Piano Teacher, Pedagogue or Therapist: Excellence Is Excellence!

Article excerpt


The idea for this article occurred to me while sitting in the physical therapy room at St. Lawrence Rehabilitation Center in the middle of my fifth week following a stroke I suffered on March 29, 2007--the morning after I returned from the 2007 MTNA Collaborative Conference in Toronto. While my physical therapist patiently broke down the elements of walking, I began to praise her excellent teaching style. In fact, she demonstrated all the attributes of a great music teacher. In other words--excellence is excellence!

This particular session had a profound psychological affect on my future rehabilitation work because I could now focus on physically improving, while relating it to what I enjoy doing the most--teaching piano and pedagogy. I became fascinated with how similar my productive therapy sessions were to productive music lessons.

As a stroke patient in a rehab center you have several types of therapy and, therefore, several different therapists. Since my brain was still functioning very well cognitively, the ever constant analytical and critical pedagogue in me never stopped working, and I noted constantly what "worked" for me and what didn't. Eventually I identified 10 traits or skills that seemed to illustrate the similarities in excellent teaching and excellent rehabilitation therapy.

1 The Excellent Therapist/Music Teacher ...

Lets the patient/student talk first--it can make or break the lesson/session

I can't remember a single session where the therapist didn't do an emotional barometer check on me before starting the planned activities for the session. When my spirits were low or I had not slept well, the session was adjusted accordingly. But they always encouraged me to talk about what had happened to help me get "on track." On days when I was energized and upbeat they let me explain why--like when I started writing this article. The importance of taking those first few minutes to talk was always tremendously appreciated. I'm sure our students feel that way, too. They need to know we really care about them as individuals, not just for how they play that day.

2 The Excellent Therapist/Music Teacher ...

Relates preparatory exercises to purpose so there is a clear understanding of the ultimate goal: why should I do it?

Both of my physical therapists often had me doing what seemed like weird unrelated exercises on the mat or in my wheelchair. However, they would then explain how these exercises related to learning to stand, shifting my weight to walk or navigating to turn corners. I was much more motivated to do them because I could understand how these exercises now related to my goal of relearning to walk. They also seemed to enjoy my constant need to understand the purpose of each exercise, just as I enjoy the inquiring student that yearns to understand. In similar fashion, if a piano student understands that warming up with an F Major scale legato 16th notes in one hand and detached 8th notes in the other will make the Bach Invention in F Major easier to learn, he is much more likely to do it.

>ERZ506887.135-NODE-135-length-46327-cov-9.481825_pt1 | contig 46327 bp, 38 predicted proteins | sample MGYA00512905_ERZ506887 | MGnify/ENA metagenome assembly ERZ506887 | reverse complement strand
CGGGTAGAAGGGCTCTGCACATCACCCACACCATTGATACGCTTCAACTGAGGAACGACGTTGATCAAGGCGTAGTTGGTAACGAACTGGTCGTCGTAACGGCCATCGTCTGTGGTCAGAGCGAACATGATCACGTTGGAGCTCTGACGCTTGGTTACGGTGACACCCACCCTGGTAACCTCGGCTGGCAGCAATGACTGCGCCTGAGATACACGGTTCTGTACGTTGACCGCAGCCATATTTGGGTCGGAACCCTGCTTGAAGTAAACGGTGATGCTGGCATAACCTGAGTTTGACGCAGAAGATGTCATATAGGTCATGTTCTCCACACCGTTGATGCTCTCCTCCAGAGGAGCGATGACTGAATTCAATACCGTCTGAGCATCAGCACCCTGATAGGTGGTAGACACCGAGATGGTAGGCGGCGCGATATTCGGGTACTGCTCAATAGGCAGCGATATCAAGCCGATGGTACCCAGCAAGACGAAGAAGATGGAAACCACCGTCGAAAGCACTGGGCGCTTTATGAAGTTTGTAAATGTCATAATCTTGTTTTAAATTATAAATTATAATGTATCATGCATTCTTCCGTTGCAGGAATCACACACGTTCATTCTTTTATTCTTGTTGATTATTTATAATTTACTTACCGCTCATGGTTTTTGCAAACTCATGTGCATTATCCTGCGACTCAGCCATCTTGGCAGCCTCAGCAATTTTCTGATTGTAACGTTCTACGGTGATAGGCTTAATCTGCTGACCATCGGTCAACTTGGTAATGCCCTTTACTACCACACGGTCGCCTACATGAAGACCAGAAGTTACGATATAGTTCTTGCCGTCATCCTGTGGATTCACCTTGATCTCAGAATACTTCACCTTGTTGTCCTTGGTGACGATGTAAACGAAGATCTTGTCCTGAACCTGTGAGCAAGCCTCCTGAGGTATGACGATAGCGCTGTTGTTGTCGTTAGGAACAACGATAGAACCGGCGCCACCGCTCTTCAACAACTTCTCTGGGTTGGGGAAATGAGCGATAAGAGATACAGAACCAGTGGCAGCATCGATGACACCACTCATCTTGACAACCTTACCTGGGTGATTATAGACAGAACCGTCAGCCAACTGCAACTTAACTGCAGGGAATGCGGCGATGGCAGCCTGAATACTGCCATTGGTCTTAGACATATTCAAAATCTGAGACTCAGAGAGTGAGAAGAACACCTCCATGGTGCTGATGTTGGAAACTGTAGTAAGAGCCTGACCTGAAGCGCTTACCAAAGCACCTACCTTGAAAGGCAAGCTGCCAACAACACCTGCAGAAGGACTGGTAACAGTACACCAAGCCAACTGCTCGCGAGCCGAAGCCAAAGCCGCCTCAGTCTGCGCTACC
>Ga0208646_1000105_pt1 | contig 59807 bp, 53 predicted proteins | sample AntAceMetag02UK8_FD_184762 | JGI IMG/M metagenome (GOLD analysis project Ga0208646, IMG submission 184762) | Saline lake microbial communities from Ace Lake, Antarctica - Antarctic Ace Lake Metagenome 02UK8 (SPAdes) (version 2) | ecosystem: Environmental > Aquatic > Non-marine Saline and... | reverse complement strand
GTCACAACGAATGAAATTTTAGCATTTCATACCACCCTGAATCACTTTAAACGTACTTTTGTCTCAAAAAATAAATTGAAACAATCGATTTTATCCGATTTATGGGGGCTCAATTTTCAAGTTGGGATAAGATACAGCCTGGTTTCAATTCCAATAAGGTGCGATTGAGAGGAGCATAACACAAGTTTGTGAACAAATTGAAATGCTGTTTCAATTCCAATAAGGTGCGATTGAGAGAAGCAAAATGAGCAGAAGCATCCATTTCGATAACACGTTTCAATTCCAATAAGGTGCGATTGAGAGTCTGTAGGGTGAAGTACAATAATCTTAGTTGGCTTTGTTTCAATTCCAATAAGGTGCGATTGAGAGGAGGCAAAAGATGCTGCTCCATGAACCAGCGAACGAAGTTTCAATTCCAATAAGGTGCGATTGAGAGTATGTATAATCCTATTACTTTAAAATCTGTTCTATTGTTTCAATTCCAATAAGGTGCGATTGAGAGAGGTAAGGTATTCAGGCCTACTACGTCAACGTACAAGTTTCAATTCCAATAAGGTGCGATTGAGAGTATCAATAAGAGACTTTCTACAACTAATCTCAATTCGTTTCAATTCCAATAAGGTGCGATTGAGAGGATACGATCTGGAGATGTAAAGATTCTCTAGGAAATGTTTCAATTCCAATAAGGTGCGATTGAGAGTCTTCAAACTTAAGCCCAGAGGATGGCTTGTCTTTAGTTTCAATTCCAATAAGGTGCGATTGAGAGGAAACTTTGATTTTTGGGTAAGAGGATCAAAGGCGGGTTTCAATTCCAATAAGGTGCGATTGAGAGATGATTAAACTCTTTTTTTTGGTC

3 The Excellent Therapist/Music Teacher ...

Gives patient/student a chance to warm up and get started even if there are mistakes

Often, when attempting the first few steps on a given day, my technique was not smooth at all. I totally appreciated Priya, my physical therapist, never criticizing those first few steps. Frequently she would let me take several steps before she would mention improper cane position or incorrectly shifting. This helped me gain confidence and want to continue versus feeling criticized immediately and discouraged about my progress. I really hope all music teachers let students have some breathing room before the criticizing begins.

4 The Excellent Therapist/Music Teacher ...

Finds Different Ways to Make the Same Point!

While trying to learn to walk after a stroke, one of the important concepts to learn is how to shift your weight so you can get the weak leg to actually bend and move forward. …